George Miller. Come on. This man, aged 70, made this film in his late 60s, which blows my mind. It is very difficult to blow my mind but that he did. Of course the Mad Max franchise was part of my childhood and actually exceeds the length of my lifetime but I admit that I didn’t really follow Miller’s career too closely. I remembered watching Babe: Pig in the City when I was a teenager and thought, dang this movie is dark. And now I know why. Not sure if I ever got around to Happy Feet, but I am glad, so very glad, that Miller got to realize this fine piece of filmmaking. A part of me really can’t fathom how he actually got this made, especially when you know how studio politics work, it’s weird because it felt like there was a lot of trust put into Miller. Don’t get me wrong, I’m not upset about it, actually I’m pretty excited about it because I feel that if a studio can sometimes just leave well enough alone then the reward can be so great. There is a lot going on in this film and it is very hard to digest everything since it is all zooming at you at extreme velocity. It’s been a week since I’ve seen it and I still can’t stop thinking about it. I had to read a lot of articles and interviews to really understand the movie and where Miller was coming from. MadMax_Main_SL

Some themes that Miller tackles:

  • Women’s Rights
    • The Wives left behind phrases like “WE ARE NOT THINGS,” on the walls of Joe’s lair, which is pretty obvious how they felt about being used for breeding purposes only.
    • When Max first approaches them, they are struggling to get rid of their chastity belts, another nod at the ladies’ enslavement to only Joe.
  • Feminism
    • Furiosa is a leader, entrusted to take on impactful tasks and obviously she takes matters into her own hands when she realizes the treatment of the Wives. And although she has a shaved head and one arm, she is still a gorgeous badass who is not afraid of a tyrannical dictator. Not only is she trying to save these women, but she is also trying to save herself and later seeks revenge on the man who kidnapped her and possibly maimed her.
    • The Five Wives all go for it in the sense that they trust Furiosa enough to leave behind everything they know in order to claim what is rightfully theirs: their bodies and lives.
    • The Vuvalini clan is the coolest thing ever. I love how they ride motorcycles, know their shit and aren’t afraid of fighting Joe and the War Boys. Miller does a great job of keeping the battles between them pretty even and love that it’s the women who who win the war (with a little from Max of course).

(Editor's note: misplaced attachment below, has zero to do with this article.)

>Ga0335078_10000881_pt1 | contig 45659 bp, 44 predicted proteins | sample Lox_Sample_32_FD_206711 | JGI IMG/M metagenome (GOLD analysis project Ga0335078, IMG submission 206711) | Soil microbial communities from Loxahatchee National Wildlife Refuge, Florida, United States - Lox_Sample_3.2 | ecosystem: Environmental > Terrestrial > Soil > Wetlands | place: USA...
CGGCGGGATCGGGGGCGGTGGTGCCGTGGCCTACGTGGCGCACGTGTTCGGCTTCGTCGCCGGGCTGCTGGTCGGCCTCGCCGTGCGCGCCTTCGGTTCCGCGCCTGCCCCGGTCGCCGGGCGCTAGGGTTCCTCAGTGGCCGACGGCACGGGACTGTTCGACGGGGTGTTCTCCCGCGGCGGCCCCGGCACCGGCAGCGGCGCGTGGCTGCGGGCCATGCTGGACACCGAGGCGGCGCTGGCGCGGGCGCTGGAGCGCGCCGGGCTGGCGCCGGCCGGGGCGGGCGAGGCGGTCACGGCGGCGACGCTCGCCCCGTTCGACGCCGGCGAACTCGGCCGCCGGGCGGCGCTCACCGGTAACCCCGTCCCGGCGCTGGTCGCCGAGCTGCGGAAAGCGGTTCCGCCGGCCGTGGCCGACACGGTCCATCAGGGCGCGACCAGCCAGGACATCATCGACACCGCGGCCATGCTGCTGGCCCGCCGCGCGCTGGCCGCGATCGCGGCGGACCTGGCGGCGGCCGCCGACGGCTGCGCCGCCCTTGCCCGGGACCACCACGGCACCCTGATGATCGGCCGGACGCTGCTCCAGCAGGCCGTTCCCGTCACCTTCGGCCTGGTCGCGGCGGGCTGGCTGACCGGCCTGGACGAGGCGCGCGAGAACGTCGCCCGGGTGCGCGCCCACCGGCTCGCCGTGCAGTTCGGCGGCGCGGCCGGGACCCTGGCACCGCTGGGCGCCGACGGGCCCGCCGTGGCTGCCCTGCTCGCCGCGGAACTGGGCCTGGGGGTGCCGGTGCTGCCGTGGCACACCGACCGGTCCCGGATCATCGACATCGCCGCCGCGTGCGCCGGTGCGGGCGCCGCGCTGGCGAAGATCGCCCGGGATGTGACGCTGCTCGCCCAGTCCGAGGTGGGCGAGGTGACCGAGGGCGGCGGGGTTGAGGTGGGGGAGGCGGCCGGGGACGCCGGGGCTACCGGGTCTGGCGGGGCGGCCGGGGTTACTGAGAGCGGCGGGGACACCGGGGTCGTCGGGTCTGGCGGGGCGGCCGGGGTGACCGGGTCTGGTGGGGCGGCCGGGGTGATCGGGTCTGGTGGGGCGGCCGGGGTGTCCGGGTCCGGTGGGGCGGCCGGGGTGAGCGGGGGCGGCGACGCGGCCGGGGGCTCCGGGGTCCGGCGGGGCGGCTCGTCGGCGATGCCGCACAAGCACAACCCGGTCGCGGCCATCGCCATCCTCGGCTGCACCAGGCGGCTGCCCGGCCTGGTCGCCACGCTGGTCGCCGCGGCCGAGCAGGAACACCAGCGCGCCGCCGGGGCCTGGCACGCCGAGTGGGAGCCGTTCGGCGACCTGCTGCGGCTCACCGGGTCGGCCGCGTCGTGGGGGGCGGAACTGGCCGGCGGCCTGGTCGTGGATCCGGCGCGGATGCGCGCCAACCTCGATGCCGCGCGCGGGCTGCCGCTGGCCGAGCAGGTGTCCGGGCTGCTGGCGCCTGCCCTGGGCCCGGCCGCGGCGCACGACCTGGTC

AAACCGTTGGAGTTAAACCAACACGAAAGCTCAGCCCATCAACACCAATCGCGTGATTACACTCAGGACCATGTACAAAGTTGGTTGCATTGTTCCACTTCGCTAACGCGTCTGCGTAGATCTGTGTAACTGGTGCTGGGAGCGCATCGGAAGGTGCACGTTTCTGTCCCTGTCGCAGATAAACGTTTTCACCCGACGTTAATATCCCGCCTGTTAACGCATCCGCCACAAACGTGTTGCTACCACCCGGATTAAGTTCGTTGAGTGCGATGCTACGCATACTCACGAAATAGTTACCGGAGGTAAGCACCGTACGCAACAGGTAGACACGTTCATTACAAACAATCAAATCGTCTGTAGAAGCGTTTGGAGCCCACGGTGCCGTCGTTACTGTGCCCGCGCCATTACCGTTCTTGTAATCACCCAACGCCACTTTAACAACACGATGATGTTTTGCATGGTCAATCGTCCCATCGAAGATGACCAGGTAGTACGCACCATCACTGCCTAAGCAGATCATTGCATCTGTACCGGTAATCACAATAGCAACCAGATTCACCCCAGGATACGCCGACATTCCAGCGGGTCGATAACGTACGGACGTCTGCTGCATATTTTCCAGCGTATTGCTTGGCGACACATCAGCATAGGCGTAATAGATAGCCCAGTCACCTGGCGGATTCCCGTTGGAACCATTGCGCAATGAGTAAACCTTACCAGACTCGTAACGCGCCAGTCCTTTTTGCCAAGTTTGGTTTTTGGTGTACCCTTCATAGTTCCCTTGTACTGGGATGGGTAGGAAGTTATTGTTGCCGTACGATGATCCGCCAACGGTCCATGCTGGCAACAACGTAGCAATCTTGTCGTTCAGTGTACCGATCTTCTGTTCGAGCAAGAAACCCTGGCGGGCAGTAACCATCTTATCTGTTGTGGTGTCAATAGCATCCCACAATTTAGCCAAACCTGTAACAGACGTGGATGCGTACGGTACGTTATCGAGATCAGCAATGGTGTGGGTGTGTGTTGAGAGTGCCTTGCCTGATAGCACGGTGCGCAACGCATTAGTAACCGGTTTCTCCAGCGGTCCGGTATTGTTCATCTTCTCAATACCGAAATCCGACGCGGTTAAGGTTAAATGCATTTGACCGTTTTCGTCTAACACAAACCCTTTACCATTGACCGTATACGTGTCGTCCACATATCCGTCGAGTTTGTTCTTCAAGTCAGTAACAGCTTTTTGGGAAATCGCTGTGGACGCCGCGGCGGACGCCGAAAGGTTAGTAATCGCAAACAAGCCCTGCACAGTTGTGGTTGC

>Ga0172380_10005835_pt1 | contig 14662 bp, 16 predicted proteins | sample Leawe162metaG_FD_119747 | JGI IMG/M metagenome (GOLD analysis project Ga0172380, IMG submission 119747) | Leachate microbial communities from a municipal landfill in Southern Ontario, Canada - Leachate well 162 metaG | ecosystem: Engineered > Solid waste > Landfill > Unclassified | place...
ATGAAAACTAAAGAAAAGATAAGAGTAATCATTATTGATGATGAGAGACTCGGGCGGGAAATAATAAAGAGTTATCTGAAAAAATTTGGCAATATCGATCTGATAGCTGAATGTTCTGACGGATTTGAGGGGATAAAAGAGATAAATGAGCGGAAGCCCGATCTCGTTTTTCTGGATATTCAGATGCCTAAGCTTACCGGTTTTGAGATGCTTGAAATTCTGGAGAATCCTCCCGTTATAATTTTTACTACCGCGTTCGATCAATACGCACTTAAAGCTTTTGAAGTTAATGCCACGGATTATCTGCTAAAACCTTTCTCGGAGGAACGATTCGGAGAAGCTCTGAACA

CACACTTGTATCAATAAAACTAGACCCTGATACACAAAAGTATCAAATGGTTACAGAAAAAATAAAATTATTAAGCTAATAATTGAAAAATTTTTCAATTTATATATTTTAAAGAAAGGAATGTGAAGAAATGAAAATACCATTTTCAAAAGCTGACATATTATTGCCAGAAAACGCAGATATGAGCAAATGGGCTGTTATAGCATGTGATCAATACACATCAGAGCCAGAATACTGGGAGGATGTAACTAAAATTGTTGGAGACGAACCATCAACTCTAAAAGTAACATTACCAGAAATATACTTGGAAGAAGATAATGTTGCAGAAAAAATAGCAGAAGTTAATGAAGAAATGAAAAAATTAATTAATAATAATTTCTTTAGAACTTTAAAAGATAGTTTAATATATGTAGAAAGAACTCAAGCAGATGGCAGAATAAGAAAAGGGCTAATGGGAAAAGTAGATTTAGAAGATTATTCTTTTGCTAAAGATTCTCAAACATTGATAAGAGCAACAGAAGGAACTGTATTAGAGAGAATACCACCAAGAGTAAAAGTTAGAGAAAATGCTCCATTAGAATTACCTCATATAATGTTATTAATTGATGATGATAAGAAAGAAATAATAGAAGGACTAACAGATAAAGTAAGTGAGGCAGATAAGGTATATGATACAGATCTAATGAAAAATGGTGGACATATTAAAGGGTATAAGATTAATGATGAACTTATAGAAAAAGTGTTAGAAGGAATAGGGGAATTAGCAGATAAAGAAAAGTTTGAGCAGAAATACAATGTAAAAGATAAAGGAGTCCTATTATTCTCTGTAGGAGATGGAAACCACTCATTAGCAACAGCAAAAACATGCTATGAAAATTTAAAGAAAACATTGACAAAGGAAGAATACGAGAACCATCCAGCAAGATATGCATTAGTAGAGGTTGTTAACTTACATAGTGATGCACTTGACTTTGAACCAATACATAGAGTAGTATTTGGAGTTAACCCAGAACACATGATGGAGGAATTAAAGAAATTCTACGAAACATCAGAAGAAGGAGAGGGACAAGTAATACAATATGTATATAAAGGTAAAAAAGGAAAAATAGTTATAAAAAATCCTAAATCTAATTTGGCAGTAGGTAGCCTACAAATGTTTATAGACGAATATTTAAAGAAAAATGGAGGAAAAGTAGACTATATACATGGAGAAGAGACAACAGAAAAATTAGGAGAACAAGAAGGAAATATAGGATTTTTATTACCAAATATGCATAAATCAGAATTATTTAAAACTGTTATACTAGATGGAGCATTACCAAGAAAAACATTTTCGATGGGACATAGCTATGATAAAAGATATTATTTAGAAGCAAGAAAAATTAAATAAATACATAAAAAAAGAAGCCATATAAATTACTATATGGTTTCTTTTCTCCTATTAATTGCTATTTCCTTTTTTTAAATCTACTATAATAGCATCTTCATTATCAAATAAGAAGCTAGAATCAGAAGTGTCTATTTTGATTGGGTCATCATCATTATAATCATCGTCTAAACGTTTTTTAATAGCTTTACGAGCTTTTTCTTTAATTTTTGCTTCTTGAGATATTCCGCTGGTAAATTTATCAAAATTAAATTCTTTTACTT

• Limited Resources of Oil and Water
    • Miller has always been intrigued with the effect of dwindling resources, he tells Daily Beast, “I’d lived in a very lovely and sedate city in Melbourne, and during OPEC and the extreme oil crisis, where the only people who could get any gas were emergency workers, firemen, hospital staff, and police, it took ten days in this really peaceful city for the first shot to be fired, so I thought, ‘What if this happened over ten years?’” Miller recalls.
    • Miller’s inspiration for water-hoarding: “We’re almost a desert, Australia, so it’s a crisis just like in California,” Miller says. “In the mid-aughts, I was in India and first heard the term ‘water wars’—that people in Kashmir and other places were fighting over water. Sadly, things don’t change a lot. In terms of the commodification of women, we’re becoming more and more aware of that. But everyone in this movie is a commodity—they wear the brand of Immortan Joe on the back of their necks.” (Daily Beast)


It’s so easy to fall in love with George Miller when you experience the brilliance of this film. Apparently, there was no shooting script but instead a super extensive storyboard created by Brendan McCarthy, who is a writer and artist of comic book fame. I read that there were 3500 panels created for Mad Max: Fury Road, which is truly astounding. I’ve heard there is very little computer-generated imagery, as Miller was hell bent on making sure his crashes and stunts looked super real and that they were as created by Guy Norris, who also worked on Road Warrior. This film was exquisitely shot by John Seale (this was his first digital effort). Everything from the super high contrast to the color palatte to intricate shots, all of it: YES.


This film is a thrilling ride from start to finish, which would be nowhere without the score of Tom Holkenson (also known as Junkie XL). From the tribal thumping of the war drums, radical guitar riffs to the Hitchcockian-Bernard Hermann-like strings, it leaves you pretty much in an anxiety-ridden trance the entire time. Jenny Beavan, the film’s costume designer, was tasked to create the epic dystopian wardrobe for the film; she could not make you want to live in the Wasteland more. I heard that she repurposed a lot of the old Mad Max costumes to create the unique looks for each character and group.

There was no detail left unturned, every small thing was thoroughly figured out and had some sort of meaning. It’s this kind of thing that really matters to people. Viewers who care about that sort of thing (aka me) truly appreciate it when the filmmaker gives a damn about what they are doing. I really didn’t know what to expect from this film, I was skeptical for sure, but man was I impressed. Miller’s vision paid off, big time. And now we shall await the subsequent Mad Max films… I just hope George Miller will still be involved with them (fingers crossed).